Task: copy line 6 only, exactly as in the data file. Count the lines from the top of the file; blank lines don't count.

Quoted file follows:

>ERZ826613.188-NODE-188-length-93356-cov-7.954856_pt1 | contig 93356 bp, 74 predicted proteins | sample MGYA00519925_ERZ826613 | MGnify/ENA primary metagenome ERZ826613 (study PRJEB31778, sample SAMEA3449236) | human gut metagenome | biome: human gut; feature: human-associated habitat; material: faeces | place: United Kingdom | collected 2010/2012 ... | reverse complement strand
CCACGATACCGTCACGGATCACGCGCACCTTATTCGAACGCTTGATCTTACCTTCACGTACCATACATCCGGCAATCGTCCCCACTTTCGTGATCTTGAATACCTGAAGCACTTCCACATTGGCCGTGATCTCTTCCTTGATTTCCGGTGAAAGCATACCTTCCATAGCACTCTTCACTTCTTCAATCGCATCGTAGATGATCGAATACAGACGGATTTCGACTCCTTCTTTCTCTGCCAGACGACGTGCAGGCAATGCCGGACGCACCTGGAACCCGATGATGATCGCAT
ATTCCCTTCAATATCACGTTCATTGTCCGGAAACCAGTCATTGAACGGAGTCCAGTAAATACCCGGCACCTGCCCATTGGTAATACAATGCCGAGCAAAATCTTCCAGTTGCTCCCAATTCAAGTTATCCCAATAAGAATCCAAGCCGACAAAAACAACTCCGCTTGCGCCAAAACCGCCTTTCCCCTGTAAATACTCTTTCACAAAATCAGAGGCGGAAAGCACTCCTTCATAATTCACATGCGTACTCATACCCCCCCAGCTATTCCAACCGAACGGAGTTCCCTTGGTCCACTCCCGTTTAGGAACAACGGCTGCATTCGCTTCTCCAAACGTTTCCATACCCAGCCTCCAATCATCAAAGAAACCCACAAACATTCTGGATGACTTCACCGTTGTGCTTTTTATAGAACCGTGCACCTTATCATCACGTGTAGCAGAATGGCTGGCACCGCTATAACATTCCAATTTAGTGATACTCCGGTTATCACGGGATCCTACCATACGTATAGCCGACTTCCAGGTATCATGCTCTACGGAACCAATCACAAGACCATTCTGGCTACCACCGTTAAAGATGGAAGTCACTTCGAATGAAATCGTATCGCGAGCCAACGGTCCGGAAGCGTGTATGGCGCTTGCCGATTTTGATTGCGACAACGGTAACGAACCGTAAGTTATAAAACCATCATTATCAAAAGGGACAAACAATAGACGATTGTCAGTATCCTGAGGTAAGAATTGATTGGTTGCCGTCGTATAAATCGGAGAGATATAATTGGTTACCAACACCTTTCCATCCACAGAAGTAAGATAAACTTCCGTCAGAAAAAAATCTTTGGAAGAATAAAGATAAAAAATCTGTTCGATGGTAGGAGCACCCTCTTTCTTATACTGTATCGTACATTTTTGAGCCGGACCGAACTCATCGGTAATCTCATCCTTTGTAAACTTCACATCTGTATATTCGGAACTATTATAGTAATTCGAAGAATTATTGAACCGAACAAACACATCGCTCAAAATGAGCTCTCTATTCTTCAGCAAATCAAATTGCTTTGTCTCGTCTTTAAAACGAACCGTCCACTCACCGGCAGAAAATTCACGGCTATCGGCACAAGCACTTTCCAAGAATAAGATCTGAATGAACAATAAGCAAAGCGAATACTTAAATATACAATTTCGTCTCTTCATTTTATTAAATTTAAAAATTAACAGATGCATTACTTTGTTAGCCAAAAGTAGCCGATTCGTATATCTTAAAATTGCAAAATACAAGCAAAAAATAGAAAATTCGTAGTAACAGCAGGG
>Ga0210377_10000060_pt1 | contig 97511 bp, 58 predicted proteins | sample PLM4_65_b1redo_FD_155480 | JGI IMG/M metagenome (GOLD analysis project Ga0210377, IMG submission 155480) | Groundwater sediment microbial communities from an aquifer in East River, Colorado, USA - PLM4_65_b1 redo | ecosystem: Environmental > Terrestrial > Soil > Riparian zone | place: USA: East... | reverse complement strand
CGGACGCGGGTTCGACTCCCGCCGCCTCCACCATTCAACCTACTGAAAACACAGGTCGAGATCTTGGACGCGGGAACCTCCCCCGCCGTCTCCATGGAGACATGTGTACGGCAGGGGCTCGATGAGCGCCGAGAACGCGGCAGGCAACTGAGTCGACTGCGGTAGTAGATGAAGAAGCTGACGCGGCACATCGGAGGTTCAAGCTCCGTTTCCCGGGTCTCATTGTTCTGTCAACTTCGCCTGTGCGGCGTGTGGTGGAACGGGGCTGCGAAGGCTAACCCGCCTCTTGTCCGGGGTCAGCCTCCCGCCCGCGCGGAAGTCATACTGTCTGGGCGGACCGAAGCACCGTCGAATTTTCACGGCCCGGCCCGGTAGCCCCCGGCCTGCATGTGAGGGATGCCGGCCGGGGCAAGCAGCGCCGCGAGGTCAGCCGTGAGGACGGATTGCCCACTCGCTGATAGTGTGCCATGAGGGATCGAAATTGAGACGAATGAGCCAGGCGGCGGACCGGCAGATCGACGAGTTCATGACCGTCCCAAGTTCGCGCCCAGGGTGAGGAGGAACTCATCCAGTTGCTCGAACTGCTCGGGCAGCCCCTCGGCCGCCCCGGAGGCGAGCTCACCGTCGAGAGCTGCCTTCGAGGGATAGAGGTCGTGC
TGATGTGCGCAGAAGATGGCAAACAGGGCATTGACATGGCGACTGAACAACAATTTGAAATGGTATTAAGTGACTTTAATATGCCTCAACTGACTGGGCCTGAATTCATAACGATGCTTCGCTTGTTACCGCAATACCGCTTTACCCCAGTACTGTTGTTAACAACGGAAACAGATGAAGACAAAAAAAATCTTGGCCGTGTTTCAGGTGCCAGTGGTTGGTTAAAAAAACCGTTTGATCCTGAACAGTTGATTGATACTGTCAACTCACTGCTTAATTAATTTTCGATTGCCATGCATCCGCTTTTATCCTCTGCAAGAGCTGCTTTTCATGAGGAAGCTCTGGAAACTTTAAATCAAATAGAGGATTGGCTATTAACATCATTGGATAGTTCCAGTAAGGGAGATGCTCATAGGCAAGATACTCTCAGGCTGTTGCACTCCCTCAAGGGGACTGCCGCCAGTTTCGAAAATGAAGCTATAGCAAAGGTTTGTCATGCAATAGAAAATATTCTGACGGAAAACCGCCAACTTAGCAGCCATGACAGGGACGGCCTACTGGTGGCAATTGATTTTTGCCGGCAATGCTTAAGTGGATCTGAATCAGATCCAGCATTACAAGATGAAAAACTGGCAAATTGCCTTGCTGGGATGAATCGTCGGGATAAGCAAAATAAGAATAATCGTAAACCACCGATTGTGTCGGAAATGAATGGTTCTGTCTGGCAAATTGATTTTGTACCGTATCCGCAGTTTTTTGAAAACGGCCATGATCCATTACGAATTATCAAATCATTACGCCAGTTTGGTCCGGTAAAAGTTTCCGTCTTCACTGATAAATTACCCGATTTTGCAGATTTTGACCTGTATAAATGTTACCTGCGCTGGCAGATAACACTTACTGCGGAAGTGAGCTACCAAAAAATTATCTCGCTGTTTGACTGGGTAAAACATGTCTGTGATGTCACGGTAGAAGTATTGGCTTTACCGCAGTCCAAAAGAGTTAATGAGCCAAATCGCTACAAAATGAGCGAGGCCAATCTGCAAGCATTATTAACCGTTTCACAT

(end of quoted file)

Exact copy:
TGATGTGCGCAGAAGATGGCAAACAGGGCATTGACATGGCGACTGAACAACAATTTGAAATGGTATTAAGTGACTTTAATATGCCTCAACTGACTGGGCCTGAATTCATAACGATGCTTCGCTTGTTACCGCAATACCGCTTTACCCCAGTACTGTTGTTAACAACGGAAACAGATGAAGACAAAAAAAATCTTGGCCGTGTTTCAGGTGCCAGTGGTTGGTTAAAAAAACCGTTTGATCCTGAACAGTTGATTGATACTGTCAACTCACTGCTTAATTAATTTTCGATTGCCATGCATCCGCTTTTATCCTCTGCAAGAGCTGCTTTTCATGAGGAAGCTCTGGAAACTTTAAATCAAATAGAGGATTGGCTATTAACATCATTGGATAGTTCCAGTAAGGGAGATGCTCATAGGCAAGATACTCTCAGGCTGTTGCACTCCCTCAAGGGGACTGCCGCCAGTTTCGAAAATGAAGCTATAGCAAAGGTTTGTCATGCAATAGAAAATATTCTGACGGAAAACCGCCAACTTAGCAGCCATGACAGGGACGGCCTACTGGTGGCAATTGATTTTTGCCGGCAATGCTTAAGTGGATCTGAATCAGATCCAGCATTACAAGATGAAAAACTGGCAAATTGCCTTGCTGGGATGAATCGTCGGGATAAGCAAAATAAGAATAATCGTAAACCACCGATTGTGTCGGAAATGAATGGTTCTGTCTGGCAAATTGATTTTGTACCGTATCCGCAGTTTTTTGAAAACGGCCATGATCCATTACGAATTATCAAATCATTACGCCAGTTTGGTCCGGTAAAAGTTTCCGTCTTCACTGATAAATTACCCGATTTTGCAGATTTTGACCTGTATAAATGTTACCTGCGCTGGCAGATAACACTTACTGCGGAAGTGAGCTACCAAAAAATTATCTCGCTGTTTGACTGGGTAAAACATGTCTGTGATGTCACGGTAGAAGTATTGGCTTTACCGCAGTCCAAAAGAGTTAATGAGCCAAATCGCTACAAAATGAGCGAGGCCAATCTGCAAGCATTATTAACCGTTTCACAT